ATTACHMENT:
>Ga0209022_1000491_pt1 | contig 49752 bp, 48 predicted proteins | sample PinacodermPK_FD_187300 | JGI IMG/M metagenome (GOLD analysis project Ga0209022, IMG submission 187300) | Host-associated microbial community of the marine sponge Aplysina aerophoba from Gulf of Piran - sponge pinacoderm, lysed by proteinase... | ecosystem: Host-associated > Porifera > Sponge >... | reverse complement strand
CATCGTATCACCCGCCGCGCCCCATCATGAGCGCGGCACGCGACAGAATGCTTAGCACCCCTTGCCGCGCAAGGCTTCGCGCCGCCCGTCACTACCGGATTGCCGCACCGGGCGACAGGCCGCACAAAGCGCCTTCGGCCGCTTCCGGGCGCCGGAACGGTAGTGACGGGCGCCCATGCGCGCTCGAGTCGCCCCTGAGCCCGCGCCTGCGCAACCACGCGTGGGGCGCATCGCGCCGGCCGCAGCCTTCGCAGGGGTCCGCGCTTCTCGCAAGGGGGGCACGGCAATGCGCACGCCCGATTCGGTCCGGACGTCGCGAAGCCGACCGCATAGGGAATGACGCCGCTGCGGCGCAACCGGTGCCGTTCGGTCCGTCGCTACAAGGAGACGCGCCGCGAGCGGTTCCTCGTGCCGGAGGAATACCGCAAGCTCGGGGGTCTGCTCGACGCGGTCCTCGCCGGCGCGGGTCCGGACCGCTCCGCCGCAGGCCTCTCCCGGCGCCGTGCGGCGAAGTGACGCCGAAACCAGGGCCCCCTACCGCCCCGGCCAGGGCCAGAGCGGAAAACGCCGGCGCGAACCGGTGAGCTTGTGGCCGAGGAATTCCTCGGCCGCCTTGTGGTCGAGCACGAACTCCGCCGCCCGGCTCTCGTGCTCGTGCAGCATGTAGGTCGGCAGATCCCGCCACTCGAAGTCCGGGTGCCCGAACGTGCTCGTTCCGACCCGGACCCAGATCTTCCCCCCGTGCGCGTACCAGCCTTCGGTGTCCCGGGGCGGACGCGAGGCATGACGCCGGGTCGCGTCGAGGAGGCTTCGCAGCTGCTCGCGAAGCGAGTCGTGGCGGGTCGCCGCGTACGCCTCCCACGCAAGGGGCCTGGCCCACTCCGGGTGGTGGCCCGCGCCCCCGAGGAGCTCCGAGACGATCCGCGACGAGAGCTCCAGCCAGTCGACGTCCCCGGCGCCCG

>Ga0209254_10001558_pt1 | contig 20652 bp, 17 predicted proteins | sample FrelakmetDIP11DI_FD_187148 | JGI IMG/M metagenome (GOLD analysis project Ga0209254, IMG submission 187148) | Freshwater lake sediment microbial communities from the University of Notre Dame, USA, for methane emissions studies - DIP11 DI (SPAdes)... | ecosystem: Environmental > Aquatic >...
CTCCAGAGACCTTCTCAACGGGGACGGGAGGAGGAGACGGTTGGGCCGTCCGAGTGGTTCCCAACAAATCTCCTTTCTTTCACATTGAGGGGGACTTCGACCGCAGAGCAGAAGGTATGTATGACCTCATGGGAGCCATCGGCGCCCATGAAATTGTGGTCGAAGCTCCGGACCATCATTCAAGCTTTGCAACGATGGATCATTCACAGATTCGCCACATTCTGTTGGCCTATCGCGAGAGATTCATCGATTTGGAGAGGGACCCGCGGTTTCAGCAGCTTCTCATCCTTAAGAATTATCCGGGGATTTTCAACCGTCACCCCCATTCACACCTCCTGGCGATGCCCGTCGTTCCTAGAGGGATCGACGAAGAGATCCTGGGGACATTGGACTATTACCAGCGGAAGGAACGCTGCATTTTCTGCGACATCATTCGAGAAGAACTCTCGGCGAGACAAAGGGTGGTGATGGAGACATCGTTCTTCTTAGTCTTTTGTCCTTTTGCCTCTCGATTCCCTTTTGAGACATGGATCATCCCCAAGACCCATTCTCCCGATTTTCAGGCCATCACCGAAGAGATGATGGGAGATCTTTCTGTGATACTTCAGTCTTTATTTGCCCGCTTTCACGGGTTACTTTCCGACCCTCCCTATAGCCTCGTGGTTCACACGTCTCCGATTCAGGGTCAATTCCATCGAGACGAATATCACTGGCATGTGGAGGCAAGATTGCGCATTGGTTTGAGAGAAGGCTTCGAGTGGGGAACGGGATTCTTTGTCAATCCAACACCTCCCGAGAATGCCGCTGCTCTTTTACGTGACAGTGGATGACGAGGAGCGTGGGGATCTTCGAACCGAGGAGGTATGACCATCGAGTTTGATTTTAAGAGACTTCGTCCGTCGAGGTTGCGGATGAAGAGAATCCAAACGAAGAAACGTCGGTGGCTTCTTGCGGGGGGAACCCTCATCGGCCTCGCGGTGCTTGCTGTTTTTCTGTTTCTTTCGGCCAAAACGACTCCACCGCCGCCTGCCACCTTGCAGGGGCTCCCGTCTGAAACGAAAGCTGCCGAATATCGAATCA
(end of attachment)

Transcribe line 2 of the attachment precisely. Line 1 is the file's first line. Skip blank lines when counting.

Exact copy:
CATCGTATCACCCGCCGCGCCCCATCATGAGCGCGGCACGCGACAGAATGCTTAGCACCCCTTGCCGCGCAAGGCTTCGCGCCGCCCGTCACTACCGGATTGCCGCACCGGGCGACAGGCCGCACAAAGCGCCTTCGGCCGCTTCCGGGCGCCGGAACGGTAGTGACGGGCGCCCATGCGCGCTCGAGTCGCCCCTGAGCCCGCGCCTGCGCAACCACGCGTGGGGCGCATCGCGCCGGCCGCAGCCTTCGCAGGGGTCCGCGCTTCTCGCAAGGGGGGCACGGCAATGCGCACGCCCGATTCGGTCCGGACGTCGCGAAGCCGACCGCATAGGGAATGACGCCGCTGCGGCGCAACCGGTGCCGTTCGGTCCGTCGCTACAAGGAGACGCGCCGCGAGCGGTTCCTCGTGCCGGAGGAATACCGCAAGCTCGGGGGTCTGCTCGACGCGGTCCTCGCCGGCGCGGGTCCGGACCGCTCCGCCGCAGGCCTCTCCCGGCGCCGTGCGGCGAAGTGACGCCGAAACCAGGGCCCCCTACCGCCCCGGCCAGGGCCAGAGCGGAAAACGCCGGCGCGAACCGGTGAGCTTGTGGCCGAGGAATTCCTCGGCCGCCTTGTGGTCGAGCACGAACTCCGCCGCCCGGCTCTCGTGCTCGTGCAGCATGTAGGTCGGCAGATCCCGCCACTCGAAGTCCGGGTGCCCGAACGTGCTCGTTCCGACCCGGACCCAGATCTTCCCCCCGTGCGCGTACCAGCCTTCGGTGTCCCGGGGCGGACGCGAGGCATGACGCCGGGTCGCGTCGAGGAGGCTTCGCAGCTGCTCGCGAAGCGAGTCGTGGCGGGTCGCCGCGTACGCCTCCCACGCAAGGGGCCTGGCCCACTCCGGGTGGTGGCCCGCGCCCCCGAGGAGCTCCGAGACGATCCGCGACGAGAGCTCCAGCCAGTCGACGTCCCCGGCGCCCG